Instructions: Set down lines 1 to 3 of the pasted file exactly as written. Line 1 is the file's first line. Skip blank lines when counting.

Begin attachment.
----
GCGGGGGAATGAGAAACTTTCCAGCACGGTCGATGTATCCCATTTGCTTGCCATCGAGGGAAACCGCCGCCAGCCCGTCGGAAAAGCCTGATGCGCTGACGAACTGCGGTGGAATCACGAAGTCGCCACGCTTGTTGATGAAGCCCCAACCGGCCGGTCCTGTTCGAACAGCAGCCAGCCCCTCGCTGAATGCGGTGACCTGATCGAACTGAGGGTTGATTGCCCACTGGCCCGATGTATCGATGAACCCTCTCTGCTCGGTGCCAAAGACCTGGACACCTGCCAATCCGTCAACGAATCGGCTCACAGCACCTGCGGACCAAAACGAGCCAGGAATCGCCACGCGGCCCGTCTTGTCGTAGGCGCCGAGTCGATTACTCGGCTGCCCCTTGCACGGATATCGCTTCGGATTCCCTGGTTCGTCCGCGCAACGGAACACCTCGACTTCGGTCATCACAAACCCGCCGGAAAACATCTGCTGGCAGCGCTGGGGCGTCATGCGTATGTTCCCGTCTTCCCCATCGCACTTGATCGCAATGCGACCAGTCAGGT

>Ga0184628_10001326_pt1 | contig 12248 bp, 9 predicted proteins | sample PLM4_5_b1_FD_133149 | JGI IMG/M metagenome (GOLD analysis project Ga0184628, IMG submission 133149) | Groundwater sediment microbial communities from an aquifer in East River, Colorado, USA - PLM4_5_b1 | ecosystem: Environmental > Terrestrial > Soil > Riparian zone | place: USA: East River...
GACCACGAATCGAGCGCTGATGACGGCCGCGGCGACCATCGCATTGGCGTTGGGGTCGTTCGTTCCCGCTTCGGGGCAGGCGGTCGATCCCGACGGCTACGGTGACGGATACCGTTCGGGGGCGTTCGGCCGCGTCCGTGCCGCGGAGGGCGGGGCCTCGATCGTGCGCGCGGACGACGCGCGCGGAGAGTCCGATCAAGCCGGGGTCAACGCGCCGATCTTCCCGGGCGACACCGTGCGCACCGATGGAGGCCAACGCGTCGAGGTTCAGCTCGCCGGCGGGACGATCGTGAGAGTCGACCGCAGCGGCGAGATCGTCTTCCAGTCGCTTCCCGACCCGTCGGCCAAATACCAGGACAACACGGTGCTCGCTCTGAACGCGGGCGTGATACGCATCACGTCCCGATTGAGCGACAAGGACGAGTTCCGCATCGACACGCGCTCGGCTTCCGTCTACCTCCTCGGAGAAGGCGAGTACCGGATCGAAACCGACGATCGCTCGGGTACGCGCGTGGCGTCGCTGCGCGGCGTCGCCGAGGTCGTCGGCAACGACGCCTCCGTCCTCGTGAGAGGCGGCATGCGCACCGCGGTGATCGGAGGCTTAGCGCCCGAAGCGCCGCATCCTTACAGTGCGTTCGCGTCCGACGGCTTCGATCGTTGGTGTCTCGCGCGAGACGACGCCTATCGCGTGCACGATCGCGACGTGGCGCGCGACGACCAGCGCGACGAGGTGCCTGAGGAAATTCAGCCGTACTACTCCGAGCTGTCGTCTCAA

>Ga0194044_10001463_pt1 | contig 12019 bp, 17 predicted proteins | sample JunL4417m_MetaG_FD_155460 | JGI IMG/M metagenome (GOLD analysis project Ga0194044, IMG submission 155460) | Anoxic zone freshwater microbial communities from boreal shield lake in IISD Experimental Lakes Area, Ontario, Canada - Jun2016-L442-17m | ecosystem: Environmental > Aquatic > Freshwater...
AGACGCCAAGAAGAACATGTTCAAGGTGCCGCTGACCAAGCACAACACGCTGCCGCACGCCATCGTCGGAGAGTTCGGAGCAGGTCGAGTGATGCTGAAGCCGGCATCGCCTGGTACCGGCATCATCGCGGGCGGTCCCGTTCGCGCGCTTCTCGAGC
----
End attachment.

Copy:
GCGGGGGAATGAGAAACTTTCCAGCACGGTCGATGTATCCCATTTGCTTGCCATCGAGGGAAACCGCCGCCAGCCCGTCGGAAAAGCCTGATGCGCTGACGAACTGCGGTGGAATCACGAAGTCGCCACGCTTGTTGATGAAGCCCCAACCGGCCGGTCCTGTTCGAACAGCAGCCAGCCCCTCGCTGAATGCGGTGACCTGATCGAACTGAGGGTTGATTGCCCACTGGCCCGATGTATCGATGAACCCTCTCTGCTCGGTGCCAAAGACCTGGACACCTGCCAATCCGTCAACGAATCGGCTCACAGCACCTGCGGACCAAAACGAGCCAGGAATCGCCACGCGGCCCGTCTTGTCGTAGGCGCCGAGTCGATTACTCGGCTGCCCCTTGCACGGATATCGCTTCGGATTCCCTGGTTCGTCCGCGCAACGGAACACCTCGACTTCGGTCATCACAAACCCGCCGGAAAACATCTGCTGGCAGCGCTGGGGCGTCATGCGTATGTTCCCGTCTTCCCCATCGCACTTGATCGCAATGCGACCAGTCAGGT

>Ga0184628_10001326_pt1 | contig 12248 bp, 9 predicted proteins | sample PLM4_5_b1_FD_133149 | JGI IMG/M metagenome (GOLD analysis project Ga0184628, IMG submission 133149) | Groundwater sediment microbial communities from an aquifer in East River, Colorado, USA - PLM4_5_b1 | ecosystem: Environmental > Terrestrial > Soil > Riparian zone | place: USA: East River...
GACCACGAATCGAGCGCTGATGACGGCCGCGGCGACCATCGCATTGGCGTTGGGGTCGTTCGTTCCCGCTTCGGGGCAGGCGGTCGATCCCGACGGCTACGGTGACGGATACCGTTCGGGGGCGTTCGGCCGCGTCCGTGCCGCGGAGGGCGGGGCCTCGATCGTGCGCGCGGACGACGCGCGCGGAGAGTCCGATCAAGCCGGGGTCAACGCGCCGATCTTCCCGGGCGACACCGTGCGCACCGATGGAGGCCAACGCGTCGAGGTTCAGCTCGCCGGCGGGACGATCGTGAGAGTCGACCGCAGCGGCGAGATCGTCTTCCAGTCGCTTCCCGACCCGTCGGCCAAATACCAGGACAACACGGTGCTCGCTCTGAACGCGGGCGTGATACGCATCACGTCCCGATTGAGCGACAAGGACGAGTTCCGCATCGACACGCGCTCGGCTTCCGTCTACCTCCTCGGAGAAGGCGAGTACCGGATCGAAACCGACGATCGCTCGGGTACGCGCGTGGCGTCGCTGCGCGGCGTCGCCGAGGTCGTCGGCAACGACGCCTCCGTCCTCGTGAGAGGCGGCATGCGCACCGCGGTGATCGGAGGCTTAGCGCCCGAAGCGCCGCATCCTTACAGTGCGTTCGCGTCCGACGGCTTCGATCGTTGGTGTCTCGCGCGAGACGACGCCTATCGCGTGCACGATCGCGACGTGGCGCGCGACGACCAGCGCGACGAGGTGCCTGAGGAAATTCAGCCGTACTACTCCGAGCTGTCGTCTCAA